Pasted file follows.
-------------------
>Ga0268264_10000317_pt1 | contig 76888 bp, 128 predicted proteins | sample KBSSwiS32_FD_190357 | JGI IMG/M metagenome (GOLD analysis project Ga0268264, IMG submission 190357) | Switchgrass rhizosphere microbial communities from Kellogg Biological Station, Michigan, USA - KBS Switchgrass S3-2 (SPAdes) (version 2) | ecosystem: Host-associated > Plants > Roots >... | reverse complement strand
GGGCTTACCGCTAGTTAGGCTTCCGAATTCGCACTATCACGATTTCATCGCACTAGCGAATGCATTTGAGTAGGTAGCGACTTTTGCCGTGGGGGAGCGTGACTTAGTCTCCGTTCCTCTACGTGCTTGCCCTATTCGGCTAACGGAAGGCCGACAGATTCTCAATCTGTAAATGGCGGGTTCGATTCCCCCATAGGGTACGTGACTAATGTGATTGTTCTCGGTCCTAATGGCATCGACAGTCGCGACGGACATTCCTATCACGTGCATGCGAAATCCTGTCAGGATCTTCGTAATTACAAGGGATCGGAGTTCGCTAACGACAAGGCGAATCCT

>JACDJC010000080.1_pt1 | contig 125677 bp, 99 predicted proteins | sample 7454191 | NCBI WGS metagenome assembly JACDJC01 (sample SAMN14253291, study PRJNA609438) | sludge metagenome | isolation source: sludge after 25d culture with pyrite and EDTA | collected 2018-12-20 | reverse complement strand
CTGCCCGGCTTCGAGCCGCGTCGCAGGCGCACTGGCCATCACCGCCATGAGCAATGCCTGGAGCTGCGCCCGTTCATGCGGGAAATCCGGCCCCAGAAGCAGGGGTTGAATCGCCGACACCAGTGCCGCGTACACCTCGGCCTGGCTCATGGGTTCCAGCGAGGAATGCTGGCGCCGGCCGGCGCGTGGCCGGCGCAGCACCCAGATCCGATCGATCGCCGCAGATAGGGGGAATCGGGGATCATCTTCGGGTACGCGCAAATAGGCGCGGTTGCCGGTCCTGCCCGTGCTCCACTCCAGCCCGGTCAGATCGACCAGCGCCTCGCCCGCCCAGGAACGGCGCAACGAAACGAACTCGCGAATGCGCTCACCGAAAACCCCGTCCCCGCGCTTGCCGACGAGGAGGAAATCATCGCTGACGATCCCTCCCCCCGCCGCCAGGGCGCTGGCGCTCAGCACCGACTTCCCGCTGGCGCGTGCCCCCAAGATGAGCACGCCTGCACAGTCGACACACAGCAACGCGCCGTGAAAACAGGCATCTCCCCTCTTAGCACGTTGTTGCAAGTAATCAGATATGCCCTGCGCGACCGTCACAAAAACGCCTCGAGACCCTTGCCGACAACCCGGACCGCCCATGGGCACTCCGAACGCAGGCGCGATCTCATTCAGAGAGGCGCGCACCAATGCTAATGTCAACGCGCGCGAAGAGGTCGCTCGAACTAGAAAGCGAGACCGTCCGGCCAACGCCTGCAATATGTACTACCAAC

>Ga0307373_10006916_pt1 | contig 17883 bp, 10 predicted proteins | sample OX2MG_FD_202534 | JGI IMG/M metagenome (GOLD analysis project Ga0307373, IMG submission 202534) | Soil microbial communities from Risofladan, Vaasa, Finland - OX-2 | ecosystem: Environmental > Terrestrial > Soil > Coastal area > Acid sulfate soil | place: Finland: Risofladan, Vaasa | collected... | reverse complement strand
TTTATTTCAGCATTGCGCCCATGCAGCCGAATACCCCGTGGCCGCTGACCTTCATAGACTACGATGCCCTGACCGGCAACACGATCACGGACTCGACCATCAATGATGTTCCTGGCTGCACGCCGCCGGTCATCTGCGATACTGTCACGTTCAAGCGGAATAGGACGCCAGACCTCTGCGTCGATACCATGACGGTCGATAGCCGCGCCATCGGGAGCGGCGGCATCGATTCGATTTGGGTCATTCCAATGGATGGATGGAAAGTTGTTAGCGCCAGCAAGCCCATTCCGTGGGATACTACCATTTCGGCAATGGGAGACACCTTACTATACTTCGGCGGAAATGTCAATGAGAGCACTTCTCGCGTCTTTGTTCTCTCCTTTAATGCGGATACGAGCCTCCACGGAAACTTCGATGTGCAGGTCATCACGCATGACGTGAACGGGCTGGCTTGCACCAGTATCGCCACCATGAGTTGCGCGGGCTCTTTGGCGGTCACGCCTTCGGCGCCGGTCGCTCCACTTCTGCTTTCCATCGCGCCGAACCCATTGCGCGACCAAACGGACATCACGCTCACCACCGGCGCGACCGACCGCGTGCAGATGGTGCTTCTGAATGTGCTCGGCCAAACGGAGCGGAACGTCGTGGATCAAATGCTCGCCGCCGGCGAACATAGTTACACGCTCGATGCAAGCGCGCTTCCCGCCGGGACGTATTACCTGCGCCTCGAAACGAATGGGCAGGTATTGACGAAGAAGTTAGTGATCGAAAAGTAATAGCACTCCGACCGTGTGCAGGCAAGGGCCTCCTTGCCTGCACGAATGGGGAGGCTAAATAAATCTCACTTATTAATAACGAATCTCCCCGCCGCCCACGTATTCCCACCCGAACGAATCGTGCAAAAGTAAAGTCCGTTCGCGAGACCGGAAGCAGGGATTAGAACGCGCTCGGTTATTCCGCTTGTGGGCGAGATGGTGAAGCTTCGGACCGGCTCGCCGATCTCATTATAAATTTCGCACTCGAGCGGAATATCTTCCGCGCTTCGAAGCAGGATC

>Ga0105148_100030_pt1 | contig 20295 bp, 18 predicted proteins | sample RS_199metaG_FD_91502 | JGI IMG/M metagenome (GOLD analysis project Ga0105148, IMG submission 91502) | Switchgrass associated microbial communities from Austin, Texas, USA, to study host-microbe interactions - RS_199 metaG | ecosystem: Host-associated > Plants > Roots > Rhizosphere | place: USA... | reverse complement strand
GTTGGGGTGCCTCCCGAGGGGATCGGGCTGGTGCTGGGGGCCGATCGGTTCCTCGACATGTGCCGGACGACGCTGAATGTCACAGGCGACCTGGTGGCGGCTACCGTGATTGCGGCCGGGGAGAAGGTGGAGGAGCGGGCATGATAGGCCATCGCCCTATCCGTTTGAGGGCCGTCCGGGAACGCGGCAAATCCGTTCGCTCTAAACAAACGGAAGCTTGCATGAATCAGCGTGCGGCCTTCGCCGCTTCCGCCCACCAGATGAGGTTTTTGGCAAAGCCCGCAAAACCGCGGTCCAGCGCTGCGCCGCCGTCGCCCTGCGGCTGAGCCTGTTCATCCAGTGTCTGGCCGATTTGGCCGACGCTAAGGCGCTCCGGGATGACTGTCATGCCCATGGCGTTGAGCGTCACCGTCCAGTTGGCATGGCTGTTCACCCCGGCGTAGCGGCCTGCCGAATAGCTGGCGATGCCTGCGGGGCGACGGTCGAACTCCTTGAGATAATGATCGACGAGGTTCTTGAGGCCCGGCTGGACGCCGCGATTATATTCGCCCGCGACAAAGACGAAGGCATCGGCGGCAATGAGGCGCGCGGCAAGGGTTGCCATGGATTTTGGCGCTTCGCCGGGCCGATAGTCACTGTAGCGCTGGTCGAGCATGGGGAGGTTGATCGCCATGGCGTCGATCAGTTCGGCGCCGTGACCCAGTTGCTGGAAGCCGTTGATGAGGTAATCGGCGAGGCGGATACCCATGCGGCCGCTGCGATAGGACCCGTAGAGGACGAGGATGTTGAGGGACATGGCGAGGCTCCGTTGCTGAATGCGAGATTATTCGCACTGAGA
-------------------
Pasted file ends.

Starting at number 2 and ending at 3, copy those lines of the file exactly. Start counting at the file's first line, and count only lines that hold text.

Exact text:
GGGCTTACCGCTAGTTAGGCTTCCGAATTCGCACTATCACGATTTCATCGCACTAGCGAATGCATTTGAGTAGGTAGCGACTTTTGCCGTGGGGGAGCGTGACTTAGTCTCCGTTCCTCTACGTGCTTGCCCTATTCGGCTAACGGAAGGCCGACAGATTCTCAATCTGTAAATGGCGGGTTCGATTCCCCCATAGGGTACGTGACTAATGTGATTGTTCTCGGTCCTAATGGCATCGACAGTCGCGACGGACATTCCTATCACGTGCATGCGAAATCCTGTCAGGATCTTCGTAATTACAAGGGATCGGAGTTCGCTAACGACAAGGCGAATCCT

>JACDJC010000080.1_pt1 | contig 125677 bp, 99 predicted proteins | sample 7454191 | NCBI WGS metagenome assembly JACDJC01 (sample SAMN14253291, study PRJNA609438) | sludge metagenome | isolation source: sludge after 25d culture with pyrite and EDTA | collected 2018-12-20 | reverse complement strand